Doctoral Dissertations

Date of Award


Degree Type


Degree Name

Doctor of Philosophy


Materials Science and Engineering

Major Professor

Sudarsanam S. Babu

Committee Members

Steven Zinkle, Hahn Choo, Michael M.Kirka


A complex interaction of process variables in an evolving geometry during Additive Manufacturing (AM), can bring about spatial and temporal transients of temperature and stress within each layer in a part. Although AM shares commonalities with conventional processing techniques such as casting, welding, and thermo-mechanical process, published literature has shown that the steady-state conditions are not strictly valid during AM process. Macro-scale fluctuations of thermal gradients (dT/dx: 103 to 107 K/m) combined with local changes in thermal expansion coefficients, crystallographic strains and localized stress-strain constitutive properties in conjunction with thermal cycles, can bring about a plastic strain gradient within the part. In the current scope of AM literature, microstructural gradients, defects, and textural variations in an AM build have not been correlated to the dynamic flow behavior as a result of fluctuating macro and micro-scale phenomenon’s, i.e., temperature reversals and associated thermal stresses brought about by large thermal gradients and transformation strains. The current research focuses on understanding the thermo-mechanical-metallurgical aspect of AM during complex TM gyrations.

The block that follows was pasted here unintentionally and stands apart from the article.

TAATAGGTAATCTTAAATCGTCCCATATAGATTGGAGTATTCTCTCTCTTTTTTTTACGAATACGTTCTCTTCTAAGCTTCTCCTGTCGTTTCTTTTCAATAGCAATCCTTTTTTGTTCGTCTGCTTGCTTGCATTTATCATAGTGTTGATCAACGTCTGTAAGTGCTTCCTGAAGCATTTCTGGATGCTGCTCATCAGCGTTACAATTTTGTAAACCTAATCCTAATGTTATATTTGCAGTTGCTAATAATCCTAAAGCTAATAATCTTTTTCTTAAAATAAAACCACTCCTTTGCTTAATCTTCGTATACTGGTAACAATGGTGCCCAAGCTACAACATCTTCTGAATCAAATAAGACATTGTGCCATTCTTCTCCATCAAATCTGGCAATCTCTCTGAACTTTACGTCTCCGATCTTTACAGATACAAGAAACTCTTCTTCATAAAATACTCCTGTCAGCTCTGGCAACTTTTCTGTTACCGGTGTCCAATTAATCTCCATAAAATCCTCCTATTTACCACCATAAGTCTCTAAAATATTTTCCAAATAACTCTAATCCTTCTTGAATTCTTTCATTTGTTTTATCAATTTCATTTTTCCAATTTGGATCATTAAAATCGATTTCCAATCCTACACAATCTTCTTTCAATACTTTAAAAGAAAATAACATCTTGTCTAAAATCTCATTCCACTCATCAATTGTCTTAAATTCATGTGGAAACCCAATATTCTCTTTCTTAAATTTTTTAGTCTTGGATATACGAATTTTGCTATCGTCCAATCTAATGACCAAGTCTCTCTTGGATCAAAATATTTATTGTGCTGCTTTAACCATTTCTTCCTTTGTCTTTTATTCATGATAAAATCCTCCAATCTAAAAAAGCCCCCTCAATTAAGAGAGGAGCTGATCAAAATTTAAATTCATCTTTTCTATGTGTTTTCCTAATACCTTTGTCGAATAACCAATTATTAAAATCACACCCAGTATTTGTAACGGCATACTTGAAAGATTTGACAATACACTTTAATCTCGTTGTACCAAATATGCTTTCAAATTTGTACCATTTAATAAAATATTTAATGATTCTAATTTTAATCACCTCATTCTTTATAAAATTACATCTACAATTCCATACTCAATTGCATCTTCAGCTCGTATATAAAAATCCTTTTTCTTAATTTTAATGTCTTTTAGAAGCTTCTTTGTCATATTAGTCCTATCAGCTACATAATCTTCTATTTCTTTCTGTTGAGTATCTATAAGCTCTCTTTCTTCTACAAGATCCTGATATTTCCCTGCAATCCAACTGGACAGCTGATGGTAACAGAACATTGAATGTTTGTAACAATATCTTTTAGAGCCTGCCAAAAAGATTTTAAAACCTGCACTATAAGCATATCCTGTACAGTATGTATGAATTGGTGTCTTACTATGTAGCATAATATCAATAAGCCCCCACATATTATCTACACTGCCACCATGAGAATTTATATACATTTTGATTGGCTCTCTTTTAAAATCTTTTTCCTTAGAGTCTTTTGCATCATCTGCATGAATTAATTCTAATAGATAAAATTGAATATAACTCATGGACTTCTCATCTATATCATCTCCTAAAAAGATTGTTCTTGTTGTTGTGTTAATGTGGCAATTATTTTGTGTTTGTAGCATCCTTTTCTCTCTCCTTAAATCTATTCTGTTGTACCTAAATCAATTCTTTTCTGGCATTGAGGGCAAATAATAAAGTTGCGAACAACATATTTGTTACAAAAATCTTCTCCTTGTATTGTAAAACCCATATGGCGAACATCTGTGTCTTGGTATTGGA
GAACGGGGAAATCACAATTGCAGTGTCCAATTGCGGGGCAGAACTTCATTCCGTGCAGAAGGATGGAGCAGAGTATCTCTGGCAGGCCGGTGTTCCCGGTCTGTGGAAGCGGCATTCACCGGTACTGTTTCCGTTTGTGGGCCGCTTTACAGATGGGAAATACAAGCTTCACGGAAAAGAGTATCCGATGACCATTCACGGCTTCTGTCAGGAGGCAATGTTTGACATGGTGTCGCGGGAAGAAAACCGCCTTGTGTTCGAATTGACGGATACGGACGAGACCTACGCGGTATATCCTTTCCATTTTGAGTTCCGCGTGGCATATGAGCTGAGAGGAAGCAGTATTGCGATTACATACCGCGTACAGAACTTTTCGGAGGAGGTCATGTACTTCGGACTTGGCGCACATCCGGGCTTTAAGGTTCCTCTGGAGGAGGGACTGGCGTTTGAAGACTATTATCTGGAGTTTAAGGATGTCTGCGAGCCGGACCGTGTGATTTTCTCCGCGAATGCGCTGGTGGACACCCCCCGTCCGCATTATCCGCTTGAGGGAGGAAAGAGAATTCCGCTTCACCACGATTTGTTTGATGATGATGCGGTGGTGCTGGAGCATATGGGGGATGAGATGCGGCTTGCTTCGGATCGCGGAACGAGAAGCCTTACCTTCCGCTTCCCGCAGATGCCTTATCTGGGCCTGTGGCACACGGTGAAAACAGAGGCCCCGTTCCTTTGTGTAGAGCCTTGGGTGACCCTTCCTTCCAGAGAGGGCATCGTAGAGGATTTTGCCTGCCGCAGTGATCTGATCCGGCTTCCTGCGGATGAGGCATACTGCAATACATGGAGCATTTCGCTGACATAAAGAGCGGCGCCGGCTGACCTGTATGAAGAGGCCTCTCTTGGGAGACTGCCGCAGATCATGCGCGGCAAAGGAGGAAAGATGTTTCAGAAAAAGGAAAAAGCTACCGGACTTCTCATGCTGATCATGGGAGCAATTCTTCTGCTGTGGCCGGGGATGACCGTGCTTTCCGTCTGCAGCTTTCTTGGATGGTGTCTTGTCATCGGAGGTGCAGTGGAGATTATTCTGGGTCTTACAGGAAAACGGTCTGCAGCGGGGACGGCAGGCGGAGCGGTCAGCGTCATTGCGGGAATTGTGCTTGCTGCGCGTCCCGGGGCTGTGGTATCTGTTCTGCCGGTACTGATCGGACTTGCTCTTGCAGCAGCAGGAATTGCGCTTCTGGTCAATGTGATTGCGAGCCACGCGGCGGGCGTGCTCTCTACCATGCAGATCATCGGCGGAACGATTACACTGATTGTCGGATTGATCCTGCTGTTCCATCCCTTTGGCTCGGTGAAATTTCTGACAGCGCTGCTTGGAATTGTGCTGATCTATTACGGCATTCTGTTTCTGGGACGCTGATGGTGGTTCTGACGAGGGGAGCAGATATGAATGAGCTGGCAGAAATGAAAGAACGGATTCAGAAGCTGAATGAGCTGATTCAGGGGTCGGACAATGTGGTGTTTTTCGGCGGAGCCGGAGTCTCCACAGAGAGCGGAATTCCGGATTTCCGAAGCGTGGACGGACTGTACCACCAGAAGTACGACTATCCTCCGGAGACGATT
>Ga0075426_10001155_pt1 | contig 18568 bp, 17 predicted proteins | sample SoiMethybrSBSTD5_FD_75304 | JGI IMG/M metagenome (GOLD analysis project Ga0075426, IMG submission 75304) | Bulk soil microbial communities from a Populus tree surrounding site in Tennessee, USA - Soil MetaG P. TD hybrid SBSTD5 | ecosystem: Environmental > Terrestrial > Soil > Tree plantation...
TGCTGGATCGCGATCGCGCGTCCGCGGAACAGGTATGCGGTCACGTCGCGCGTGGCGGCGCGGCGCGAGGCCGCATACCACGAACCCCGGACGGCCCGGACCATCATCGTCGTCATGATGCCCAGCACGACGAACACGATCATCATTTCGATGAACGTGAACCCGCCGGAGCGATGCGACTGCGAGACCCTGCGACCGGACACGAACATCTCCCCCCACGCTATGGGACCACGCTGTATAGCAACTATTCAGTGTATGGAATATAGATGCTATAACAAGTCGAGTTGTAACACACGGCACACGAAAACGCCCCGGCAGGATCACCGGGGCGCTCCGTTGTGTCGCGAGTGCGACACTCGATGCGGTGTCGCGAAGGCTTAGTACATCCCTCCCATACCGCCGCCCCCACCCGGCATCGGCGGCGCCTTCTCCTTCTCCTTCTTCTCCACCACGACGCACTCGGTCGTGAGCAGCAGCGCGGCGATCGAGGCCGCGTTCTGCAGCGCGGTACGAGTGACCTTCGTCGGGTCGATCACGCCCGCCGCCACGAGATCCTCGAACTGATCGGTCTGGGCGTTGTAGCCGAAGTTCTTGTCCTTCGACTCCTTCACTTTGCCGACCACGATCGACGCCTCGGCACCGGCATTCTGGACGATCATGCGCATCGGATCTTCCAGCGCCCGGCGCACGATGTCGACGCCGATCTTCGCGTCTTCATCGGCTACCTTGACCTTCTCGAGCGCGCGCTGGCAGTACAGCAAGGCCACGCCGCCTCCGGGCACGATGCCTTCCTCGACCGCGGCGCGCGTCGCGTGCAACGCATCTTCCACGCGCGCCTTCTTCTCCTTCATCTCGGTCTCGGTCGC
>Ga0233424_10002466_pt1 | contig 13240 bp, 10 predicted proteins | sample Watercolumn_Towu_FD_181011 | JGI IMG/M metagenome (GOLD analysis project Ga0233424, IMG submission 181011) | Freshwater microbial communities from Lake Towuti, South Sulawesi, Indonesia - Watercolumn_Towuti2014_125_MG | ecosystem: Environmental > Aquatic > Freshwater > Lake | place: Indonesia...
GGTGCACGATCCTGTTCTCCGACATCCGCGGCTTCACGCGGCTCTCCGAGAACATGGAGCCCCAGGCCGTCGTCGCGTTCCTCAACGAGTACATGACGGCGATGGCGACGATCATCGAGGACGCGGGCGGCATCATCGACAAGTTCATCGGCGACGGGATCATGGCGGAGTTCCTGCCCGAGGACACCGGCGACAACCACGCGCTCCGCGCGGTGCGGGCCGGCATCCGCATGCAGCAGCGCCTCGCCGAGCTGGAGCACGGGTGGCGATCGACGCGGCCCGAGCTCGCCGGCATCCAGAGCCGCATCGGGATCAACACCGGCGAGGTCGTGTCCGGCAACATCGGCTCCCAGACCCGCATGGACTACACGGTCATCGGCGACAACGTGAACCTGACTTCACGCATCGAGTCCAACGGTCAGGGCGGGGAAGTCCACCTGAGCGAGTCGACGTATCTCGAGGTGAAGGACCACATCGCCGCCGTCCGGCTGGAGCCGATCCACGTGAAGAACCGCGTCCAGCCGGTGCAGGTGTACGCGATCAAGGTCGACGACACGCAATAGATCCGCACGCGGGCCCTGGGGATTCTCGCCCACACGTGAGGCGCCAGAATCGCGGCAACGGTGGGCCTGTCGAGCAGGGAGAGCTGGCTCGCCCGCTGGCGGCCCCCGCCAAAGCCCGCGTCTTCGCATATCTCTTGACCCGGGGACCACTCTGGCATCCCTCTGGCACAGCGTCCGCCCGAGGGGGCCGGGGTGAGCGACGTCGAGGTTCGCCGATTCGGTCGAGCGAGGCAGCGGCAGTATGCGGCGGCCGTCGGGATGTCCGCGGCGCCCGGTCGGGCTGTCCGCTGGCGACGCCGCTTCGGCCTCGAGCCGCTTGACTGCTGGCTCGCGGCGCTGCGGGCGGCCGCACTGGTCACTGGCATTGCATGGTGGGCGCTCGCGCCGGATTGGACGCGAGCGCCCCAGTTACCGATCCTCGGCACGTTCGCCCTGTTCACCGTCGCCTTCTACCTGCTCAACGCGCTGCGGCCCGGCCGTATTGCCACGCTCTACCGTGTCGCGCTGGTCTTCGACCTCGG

In this research, we analyzed the behavior of an AM Ti6Al4V alloy under externally imposed thermo-mechanical (TM) reversals between 400ºC and 650/700ºC with alternating compressive and tensile strains (0.8\%, 1.0\%, 1.2\%). The macro stress-strain response resulted in an overall softening behavior with an increase in the beta phase fraction. Computational thermodynamic and diffusion models validated this increased beta phase stability due to the added stored energy in the alpha phase, triggering a phase transformation. A quantitative analysis of the interface concentration profile indicated that the alphabeta phase transformation occurred via a reconstructive mode. The ex-situ analyses are then corroborated with a time-resolved study using High Energy X-ray diffraction where the preferential plastic strain accumulation between the alpha and beta phases is rationalized. The new insights on the coupling between micro-scale phase stability of the alpha and beta phases and associated elemental distributions with macro-scale softening in a sample subject to TM gyrations, is indeed relevant to the physical metallurgy of alloys processed via AM. The phenomenon's outlined in this research is pertinent to the description of history-dependent material flow properties in two+ phase alloy system during complex thermal and mechanical signatures, such as experienced during AM.

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